By Becky Olson
With cannabis poised to take its place as one of the most heavily regulated industries in the world, compliance is and will increasingly be the name of the game for marijuana companies.
So how are cannabis businesses faring in this area?
In Colorado – home to the nation’s largest recreational industry and second-biggest medical cannabis market – the most common regulatory compliance infractions are related to physical inspections and security of business premises, according to exclusive data provided to Marijuana Business Daily from Adherence Compliance.
Twenty-six percent of all infractions are tied to physical inspections, with the top issue being a failure to achieve adequate visual coverage with surveillance cameras.
“Most facilities do not have enough cameras to satisfy the rules” and regulations, said Steve Owens, CEO of Denver-based Adherence Compliance.
Other top challenges in this area pertain to maintaining adequate logs of access to the surveillance system and securely storing recordings.
The insight into infractions stems from 326 regulatory compliance audits of medical and recreational cultivation operations, infused products makers and dispensaries/stores conducted by Adherence Compliance, which has audited over 11% of operational licensees in Colorado.
The second most common area of non-compliance relates to requirements for specific license types, such as cultivator, infused product maker and dispensary/store, where top challenges are things like keeping standard operating procedures up to date and maintaining pesticide application logs. Non-compliance with requirements related to inventory and financial data and records rounds out the top three categories of infractions.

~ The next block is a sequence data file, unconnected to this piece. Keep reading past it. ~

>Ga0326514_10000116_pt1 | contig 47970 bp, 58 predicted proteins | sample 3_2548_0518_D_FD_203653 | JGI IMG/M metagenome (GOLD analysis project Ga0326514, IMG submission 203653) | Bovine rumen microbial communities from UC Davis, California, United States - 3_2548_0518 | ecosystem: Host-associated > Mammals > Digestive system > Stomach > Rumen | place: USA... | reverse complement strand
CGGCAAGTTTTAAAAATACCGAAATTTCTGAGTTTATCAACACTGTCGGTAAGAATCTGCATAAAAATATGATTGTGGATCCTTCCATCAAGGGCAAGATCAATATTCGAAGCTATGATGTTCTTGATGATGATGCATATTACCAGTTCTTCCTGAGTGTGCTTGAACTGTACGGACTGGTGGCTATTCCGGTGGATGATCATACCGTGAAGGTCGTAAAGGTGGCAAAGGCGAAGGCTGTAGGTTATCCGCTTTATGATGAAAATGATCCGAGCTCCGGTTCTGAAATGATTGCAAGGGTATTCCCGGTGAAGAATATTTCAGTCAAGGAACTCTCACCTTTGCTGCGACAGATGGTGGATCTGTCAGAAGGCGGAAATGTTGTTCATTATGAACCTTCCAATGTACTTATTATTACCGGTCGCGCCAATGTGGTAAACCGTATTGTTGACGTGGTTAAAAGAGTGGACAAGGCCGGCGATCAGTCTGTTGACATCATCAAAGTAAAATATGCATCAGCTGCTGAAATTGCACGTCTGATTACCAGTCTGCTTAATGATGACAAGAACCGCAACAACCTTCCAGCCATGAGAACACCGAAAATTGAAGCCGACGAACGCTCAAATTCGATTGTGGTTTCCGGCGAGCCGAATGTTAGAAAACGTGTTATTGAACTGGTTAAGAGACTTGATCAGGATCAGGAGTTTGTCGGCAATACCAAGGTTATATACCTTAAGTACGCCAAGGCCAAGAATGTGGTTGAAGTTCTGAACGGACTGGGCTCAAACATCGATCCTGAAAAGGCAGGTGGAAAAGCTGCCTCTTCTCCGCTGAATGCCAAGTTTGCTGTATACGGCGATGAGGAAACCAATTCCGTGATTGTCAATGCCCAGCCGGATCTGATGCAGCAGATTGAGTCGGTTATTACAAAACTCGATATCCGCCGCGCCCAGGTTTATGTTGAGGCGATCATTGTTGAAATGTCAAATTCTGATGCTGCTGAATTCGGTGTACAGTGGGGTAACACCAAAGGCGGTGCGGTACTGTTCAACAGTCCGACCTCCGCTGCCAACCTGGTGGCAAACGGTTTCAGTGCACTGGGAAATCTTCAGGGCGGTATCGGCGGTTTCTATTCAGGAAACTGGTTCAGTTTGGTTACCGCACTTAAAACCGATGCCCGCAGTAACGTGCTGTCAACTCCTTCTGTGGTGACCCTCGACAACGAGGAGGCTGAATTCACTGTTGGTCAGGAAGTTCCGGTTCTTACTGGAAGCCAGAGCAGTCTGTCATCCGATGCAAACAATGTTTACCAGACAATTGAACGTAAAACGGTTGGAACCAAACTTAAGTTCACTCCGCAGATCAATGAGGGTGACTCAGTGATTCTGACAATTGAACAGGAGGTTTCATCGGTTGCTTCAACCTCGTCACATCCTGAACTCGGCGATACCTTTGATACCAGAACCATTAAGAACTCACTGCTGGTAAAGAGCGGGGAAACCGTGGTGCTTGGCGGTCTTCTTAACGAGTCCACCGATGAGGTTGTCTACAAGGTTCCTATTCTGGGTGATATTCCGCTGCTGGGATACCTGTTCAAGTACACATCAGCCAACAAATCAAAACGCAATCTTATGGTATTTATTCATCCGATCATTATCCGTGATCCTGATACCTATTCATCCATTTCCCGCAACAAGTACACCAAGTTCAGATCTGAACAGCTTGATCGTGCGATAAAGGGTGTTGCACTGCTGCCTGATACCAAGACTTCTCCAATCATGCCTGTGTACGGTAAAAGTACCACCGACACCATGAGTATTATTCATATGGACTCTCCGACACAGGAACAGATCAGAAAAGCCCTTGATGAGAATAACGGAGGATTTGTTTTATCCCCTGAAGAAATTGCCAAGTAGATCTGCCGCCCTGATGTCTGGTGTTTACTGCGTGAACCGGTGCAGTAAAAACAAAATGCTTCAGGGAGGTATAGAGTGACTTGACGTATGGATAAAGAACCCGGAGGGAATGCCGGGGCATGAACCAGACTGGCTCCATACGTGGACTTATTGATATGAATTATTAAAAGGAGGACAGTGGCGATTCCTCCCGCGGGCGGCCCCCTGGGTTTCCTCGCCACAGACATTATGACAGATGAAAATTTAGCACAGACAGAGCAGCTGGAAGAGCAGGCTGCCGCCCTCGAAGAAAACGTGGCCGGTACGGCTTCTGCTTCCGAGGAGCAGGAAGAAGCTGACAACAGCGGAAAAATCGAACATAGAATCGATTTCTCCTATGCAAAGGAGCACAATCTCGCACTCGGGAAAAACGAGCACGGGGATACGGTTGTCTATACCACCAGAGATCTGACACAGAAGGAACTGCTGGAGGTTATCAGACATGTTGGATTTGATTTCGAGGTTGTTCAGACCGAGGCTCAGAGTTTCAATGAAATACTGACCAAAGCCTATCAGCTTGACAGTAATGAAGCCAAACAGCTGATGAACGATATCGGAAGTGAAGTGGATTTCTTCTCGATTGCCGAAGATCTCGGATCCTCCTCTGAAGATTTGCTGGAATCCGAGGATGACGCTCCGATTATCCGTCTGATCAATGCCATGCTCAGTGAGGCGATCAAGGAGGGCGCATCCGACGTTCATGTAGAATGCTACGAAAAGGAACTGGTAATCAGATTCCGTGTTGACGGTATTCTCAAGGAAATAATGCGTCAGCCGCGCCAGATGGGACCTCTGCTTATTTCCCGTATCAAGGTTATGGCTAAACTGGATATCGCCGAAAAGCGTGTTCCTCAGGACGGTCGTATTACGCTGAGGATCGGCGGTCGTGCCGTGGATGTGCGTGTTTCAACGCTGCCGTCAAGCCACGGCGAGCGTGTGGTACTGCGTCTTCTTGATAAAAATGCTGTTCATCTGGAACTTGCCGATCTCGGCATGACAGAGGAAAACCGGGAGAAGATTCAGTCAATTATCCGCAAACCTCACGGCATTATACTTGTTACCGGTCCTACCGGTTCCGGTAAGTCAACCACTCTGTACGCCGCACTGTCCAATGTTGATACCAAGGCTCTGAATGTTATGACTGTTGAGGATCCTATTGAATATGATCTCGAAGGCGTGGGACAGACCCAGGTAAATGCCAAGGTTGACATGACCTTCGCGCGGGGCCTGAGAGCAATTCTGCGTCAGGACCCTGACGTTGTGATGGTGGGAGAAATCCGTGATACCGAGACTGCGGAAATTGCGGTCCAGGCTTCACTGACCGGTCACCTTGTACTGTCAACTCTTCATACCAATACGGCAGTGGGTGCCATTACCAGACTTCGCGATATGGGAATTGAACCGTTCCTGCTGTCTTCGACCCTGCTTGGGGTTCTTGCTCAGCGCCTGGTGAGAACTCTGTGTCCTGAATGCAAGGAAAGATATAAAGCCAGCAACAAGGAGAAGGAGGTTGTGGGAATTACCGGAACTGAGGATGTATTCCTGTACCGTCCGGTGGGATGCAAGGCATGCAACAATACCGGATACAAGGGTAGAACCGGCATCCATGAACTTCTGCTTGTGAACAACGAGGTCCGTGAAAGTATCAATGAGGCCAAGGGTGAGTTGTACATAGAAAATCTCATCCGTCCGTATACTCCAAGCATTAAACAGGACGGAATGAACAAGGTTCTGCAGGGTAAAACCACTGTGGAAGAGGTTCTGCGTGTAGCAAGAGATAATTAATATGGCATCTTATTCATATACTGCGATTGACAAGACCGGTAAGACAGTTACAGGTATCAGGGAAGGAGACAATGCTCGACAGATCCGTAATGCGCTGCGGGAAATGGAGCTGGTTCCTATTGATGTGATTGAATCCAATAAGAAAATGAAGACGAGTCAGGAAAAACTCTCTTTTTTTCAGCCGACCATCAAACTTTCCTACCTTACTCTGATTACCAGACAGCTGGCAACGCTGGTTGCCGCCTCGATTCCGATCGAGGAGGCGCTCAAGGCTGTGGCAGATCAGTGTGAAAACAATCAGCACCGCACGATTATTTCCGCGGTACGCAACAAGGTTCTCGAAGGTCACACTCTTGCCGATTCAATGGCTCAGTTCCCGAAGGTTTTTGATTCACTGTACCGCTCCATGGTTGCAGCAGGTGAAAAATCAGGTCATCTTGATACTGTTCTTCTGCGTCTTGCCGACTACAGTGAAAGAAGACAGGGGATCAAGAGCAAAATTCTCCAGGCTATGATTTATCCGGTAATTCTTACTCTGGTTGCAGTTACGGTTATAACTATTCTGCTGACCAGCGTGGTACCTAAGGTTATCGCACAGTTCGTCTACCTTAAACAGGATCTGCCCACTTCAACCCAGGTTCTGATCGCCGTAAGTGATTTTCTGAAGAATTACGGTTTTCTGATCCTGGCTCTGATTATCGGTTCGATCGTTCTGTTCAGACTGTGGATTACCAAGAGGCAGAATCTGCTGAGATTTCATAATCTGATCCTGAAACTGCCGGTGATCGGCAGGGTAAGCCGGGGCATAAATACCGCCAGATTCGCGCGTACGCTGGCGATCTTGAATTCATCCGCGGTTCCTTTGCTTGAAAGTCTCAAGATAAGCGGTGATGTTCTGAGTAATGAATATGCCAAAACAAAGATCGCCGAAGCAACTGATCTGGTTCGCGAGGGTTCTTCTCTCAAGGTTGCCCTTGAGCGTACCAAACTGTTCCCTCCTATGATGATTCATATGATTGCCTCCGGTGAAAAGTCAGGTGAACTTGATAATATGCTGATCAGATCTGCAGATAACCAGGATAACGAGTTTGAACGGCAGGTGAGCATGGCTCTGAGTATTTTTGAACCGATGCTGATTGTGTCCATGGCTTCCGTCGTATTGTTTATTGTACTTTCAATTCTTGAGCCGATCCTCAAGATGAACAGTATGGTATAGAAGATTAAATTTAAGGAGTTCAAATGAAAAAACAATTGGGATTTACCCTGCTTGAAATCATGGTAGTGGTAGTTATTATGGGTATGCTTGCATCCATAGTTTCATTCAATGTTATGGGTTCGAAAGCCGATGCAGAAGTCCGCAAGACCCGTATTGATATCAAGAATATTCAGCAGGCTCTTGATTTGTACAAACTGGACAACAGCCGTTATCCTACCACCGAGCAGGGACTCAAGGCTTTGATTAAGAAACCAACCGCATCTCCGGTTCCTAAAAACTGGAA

However, the fastest-growing area of non-compliance is related to labeling, packaging and product safety.
Infractions in this category accounted for 7.7% of the total from August 2014 to December 2015, ranking as the sixth most common infraction type overall. However, during the last three months of that period, the category accounted for 13% of all infractions, making it the third most common issue during that time.
The top violations for both medical and recreational businesses include the size and conspicuousness of required labeling, and the absence of required statements on labels and packaging. Owens said that every single dispensary and retail store audited in the past three months has had non-compliance in this area.
“Each state has its own rules and requirements for labeling and packaging,” Owens said. “As each producer expands into other states, they will experience increased marketing and labeling costs due to state-specific requirements.”
Becky Olson can be reached at firstname.lastname@example.org